He is naked about his voice but still in full control of it, uses every possible vocal trick and ability to put things across emotionally, things that might make another man sound foolish--bending, stretching, quavering, or growling his baritone wherever it can go, with no embarrassment ever. The examples in "Just By Myself" are its lazy between-verse scatting, and its wind-down ending of a deep, eloquent sigh.
As I am poor, I checked what my local public library owns. Years ago, I had borrowed and listened to his only children's album (to date), 1993's Bath Tub Blues, but it had mysteriously disappeared from circulation since. I remember it was fun yet smarter than most singing-down-to-children inanity, and how I looked at his cute picture on the cover while listening and thought, What a swell dad to have I bet. In our entire county-wide library system we only had that one, 1994's The Poet Game (two songs from it are on The Live One), and Further In (1996)--the last of which I had ordered myself for the city branch then employing me.
Further In was understated enough to lull right by me on first listen, but when I came back to it found it to be his most consistently excellent set of songs I've heard so far. They manage to be personal not in a self-centered angsty or exclusionary way, intimate enough to tell their own stories but still so recognizable to your average American adult. The always evocative lyrics seem inseparable from their perfectly assured, acoustic-guitar-heavy arrangements, augmented by other folky instruments, accordion, a woodwind, and the occasional subtle electric guitar or drums, with his usual solemnly-lovely soprano back-up singer. Brown's lead guitar is so accomplished and gorgeous here that it led me to investigate John Fahey a bit less nervously (wonder if Brown appreciates him?).
Who else would write a song called "Two Little Feet," about a grown-up, and not make you cringe--even dropping a quick reference to John Muir in there without getting all pretentious? These days, who else would use 'going to China' as a metaphor for retreat into self? Or who would come up with the phrase "the small dark movie of your life" to mean exactly what you'd think it means, or invest the words "Hey baby, hey" with so much direct sad love that you want to say them to everyone, give them out like a gift?
"We could cook a slooooooooooooooooooooooooooooooow soup" (from "Think About You")? Oh, my. A couple juvenile innuendoes in that one notwithstanding, we're listening to a full-grown and very real adult male here, whose guitar happens to be able to go anywhere he's going, and to speak in his silences like the most eloquent ventriloquist's dummy.
Poet Game is unusually dark, rather mean-spirited, and vocally over-emoted, its compositions less sparkling at the get-go. Maybe he was having a bad year. I don't listen to it much, though it has its moments and its lines.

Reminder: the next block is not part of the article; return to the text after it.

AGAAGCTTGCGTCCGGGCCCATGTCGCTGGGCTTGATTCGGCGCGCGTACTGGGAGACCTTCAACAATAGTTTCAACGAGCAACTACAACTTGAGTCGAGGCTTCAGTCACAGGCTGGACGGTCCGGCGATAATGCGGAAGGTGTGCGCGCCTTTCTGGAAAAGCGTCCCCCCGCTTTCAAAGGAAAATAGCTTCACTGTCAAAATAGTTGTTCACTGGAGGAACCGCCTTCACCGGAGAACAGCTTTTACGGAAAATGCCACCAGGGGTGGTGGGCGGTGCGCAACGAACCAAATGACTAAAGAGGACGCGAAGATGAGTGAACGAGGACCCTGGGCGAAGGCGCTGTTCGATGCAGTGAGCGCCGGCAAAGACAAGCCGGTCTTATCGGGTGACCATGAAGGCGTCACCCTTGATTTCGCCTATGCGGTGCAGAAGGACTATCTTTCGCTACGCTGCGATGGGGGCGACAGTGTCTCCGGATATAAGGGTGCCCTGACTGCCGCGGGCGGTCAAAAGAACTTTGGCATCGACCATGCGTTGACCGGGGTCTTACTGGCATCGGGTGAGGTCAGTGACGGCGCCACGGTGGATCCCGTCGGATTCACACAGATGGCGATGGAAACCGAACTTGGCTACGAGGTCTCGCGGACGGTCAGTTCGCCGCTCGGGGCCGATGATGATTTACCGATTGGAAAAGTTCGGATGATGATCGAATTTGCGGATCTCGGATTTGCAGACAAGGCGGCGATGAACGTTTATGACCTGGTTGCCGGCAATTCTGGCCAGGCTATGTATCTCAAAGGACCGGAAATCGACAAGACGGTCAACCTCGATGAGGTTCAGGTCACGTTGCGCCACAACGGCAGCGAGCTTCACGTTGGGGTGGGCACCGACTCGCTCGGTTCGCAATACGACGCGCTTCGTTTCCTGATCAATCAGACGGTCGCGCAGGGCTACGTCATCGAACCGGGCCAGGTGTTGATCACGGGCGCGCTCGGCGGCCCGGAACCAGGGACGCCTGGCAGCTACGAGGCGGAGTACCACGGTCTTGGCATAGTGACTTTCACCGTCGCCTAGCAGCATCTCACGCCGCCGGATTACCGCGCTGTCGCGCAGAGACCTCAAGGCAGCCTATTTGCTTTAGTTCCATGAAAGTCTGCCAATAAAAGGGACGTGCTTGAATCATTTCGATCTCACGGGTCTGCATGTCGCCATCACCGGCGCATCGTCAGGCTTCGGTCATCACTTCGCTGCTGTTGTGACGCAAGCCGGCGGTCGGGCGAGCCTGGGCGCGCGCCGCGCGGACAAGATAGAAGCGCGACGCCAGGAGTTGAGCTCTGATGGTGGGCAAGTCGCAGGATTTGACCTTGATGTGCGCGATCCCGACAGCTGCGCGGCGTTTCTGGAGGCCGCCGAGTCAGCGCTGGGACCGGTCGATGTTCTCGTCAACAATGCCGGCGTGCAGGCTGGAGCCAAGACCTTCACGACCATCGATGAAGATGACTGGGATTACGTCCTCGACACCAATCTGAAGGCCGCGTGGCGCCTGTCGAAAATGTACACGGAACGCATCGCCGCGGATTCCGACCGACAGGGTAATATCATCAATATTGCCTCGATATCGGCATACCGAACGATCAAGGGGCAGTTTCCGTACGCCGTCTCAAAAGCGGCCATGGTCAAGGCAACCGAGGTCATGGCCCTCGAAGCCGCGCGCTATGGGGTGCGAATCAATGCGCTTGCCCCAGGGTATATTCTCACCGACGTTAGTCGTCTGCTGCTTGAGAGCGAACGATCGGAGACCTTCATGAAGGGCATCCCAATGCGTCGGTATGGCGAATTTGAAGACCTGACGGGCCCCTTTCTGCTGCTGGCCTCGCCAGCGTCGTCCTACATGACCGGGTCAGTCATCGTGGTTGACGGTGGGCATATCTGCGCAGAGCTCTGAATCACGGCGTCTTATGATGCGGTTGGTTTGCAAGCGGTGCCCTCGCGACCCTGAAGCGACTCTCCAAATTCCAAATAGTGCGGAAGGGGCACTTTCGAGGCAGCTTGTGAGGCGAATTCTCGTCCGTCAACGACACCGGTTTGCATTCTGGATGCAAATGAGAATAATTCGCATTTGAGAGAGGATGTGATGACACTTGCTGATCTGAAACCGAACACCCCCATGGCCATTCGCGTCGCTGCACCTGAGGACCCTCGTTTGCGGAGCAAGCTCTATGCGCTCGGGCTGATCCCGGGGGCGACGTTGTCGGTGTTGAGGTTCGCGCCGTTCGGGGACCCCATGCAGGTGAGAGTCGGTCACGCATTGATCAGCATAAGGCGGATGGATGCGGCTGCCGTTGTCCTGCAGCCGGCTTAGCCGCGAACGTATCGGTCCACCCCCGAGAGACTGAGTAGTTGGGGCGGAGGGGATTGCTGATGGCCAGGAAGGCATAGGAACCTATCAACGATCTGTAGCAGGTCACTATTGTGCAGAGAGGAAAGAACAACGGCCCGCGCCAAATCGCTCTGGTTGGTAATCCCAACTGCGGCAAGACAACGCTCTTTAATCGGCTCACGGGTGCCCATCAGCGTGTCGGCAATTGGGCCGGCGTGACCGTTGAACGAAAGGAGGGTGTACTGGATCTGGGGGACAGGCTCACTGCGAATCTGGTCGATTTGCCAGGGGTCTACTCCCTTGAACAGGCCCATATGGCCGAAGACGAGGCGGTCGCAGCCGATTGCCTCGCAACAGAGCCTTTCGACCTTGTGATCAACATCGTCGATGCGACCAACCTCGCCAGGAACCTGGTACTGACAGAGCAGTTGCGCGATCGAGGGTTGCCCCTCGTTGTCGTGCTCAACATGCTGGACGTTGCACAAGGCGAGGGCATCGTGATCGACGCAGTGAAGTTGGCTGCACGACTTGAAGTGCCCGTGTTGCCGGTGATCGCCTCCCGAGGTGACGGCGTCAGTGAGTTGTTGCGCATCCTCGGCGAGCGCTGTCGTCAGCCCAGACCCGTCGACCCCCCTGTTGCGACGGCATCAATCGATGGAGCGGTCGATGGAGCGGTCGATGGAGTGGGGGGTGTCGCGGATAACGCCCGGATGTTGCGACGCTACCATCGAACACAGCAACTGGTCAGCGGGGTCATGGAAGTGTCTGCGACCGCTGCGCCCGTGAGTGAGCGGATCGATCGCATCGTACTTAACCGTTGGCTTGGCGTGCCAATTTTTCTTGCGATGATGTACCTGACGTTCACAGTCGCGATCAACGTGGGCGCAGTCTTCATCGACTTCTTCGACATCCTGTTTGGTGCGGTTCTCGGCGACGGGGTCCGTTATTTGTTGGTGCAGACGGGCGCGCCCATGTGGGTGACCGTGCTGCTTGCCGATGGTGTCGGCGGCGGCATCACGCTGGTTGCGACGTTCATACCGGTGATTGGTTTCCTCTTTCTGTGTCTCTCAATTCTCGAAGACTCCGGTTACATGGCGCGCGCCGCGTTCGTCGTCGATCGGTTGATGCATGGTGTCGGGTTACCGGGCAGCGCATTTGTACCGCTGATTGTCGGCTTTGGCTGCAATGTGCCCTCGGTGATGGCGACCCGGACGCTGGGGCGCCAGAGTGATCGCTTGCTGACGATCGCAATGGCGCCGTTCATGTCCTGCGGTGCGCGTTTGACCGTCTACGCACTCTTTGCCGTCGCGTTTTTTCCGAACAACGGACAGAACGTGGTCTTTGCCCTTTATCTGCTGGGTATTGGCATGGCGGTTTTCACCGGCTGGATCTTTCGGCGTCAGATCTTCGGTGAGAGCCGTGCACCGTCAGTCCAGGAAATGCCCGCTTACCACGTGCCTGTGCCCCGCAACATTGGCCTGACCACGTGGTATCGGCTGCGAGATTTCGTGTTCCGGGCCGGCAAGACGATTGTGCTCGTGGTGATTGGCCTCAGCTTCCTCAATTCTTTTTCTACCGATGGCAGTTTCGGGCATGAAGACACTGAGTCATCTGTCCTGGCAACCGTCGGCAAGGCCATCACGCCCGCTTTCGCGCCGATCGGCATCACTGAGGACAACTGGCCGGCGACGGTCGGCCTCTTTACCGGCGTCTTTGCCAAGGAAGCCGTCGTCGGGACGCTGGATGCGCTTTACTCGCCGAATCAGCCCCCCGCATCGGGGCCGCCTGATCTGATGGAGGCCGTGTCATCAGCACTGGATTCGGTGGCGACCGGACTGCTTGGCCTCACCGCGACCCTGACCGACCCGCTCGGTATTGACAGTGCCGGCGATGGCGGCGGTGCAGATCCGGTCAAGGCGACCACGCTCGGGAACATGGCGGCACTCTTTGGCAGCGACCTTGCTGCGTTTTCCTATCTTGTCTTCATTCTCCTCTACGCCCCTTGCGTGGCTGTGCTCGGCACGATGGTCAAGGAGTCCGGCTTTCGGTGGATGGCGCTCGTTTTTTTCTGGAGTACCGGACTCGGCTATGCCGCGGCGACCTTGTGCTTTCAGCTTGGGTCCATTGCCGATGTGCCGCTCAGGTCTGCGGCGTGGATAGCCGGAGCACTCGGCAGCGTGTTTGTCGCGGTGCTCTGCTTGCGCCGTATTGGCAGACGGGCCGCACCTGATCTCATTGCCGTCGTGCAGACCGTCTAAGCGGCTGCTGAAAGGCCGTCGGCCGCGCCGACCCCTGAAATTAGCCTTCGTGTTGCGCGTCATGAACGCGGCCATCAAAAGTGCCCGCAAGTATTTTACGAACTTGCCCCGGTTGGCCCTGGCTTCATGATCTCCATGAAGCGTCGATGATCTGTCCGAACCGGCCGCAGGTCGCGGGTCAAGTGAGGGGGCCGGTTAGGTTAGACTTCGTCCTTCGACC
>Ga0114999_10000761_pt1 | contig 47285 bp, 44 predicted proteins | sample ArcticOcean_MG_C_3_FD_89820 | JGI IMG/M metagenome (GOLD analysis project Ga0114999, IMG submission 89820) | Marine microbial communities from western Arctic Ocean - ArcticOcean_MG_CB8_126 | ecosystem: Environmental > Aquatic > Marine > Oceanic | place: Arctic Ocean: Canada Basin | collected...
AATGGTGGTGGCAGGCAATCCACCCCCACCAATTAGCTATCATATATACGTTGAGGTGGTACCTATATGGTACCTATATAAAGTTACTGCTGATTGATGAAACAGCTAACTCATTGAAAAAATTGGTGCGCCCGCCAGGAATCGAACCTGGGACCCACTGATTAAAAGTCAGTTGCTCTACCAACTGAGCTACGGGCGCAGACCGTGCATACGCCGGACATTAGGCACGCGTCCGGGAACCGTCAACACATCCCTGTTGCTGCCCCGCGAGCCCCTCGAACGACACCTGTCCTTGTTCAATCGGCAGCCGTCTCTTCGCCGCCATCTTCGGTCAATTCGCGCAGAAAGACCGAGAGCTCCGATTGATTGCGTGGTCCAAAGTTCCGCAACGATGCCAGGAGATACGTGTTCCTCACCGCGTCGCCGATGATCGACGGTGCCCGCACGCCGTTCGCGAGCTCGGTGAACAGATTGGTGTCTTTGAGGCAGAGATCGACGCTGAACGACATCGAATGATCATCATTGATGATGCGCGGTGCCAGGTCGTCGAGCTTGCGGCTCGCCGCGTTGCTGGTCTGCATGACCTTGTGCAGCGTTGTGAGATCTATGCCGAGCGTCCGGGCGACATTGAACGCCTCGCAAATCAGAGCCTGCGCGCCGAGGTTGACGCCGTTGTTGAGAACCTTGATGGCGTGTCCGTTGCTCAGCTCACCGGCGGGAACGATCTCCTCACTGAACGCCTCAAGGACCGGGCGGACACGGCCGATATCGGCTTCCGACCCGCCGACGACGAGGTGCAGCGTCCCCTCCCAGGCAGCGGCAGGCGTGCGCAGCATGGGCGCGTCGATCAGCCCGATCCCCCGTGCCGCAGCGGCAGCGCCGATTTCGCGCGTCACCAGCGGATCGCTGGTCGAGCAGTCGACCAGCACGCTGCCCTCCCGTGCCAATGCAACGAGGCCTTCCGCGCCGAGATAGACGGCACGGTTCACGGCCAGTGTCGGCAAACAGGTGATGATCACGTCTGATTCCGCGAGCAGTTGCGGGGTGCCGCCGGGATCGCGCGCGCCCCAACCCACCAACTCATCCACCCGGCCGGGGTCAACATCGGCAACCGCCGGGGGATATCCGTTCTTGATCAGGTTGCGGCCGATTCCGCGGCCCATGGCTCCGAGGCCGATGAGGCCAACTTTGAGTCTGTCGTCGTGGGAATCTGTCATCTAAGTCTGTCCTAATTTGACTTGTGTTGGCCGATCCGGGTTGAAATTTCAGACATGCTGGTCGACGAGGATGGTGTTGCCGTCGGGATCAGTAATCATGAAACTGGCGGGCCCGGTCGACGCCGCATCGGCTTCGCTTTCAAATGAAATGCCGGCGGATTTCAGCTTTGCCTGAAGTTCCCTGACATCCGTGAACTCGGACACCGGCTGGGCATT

What seems to keep happening, through Brown's latest release Milk of the Moon (2002), is that on first playing I feel disappointed for various reasons--coming at his albums from a necessary-by-circumstances wait has something to do with it. But I always want to listen again, closer, and then I am enchanted. Occasionally very turned on. I keep thinking--and at my age with my experience this requires some effort of will--how he means what he's doing, take it or leave it, results misjudged or exquisite. He is who he is. If he catches me off-guard while trying to stretch his boundaries, we have to be grateful after this many years that he wants to stretch at all. Like Bob Dylan (and no there is no comparison other than this), he had the audacity, after establishing a niche to add rock and/or blues-type electric accompaniment to his songs. At first, I was genuinely pissed off at the extent of instrumentation and electronic effects on Moon, because you can't concentrate on voice and guitar like you used to, and sometimes can't even make out those wonderful words. But I guess we artist-followers have to avoid settling into niches ourselves, and listen to the new efforts of our old favorites as though we'd never heard them before, as if they were brand new.
The way Brown embraces and perpetuates life as he knows it--with sentimentality and lust and broodiness and humor and poetry and vast storytelling humanism and such earnest and beautiful music--makes him unique upon the earth. And for that, after all this time and all this listening, I am so grateful.
The term 'renaissance man' is a by-now hackneyed, perhaps always mythical anachronism, but it often occurs to me when I hear Greg Brown's music. In this thoroughly corrupted modern world, with his references and his spirit, it's what he's trying to be. So I guess if he stays in the woods, he might keep succeeding. Long may he falter and wave.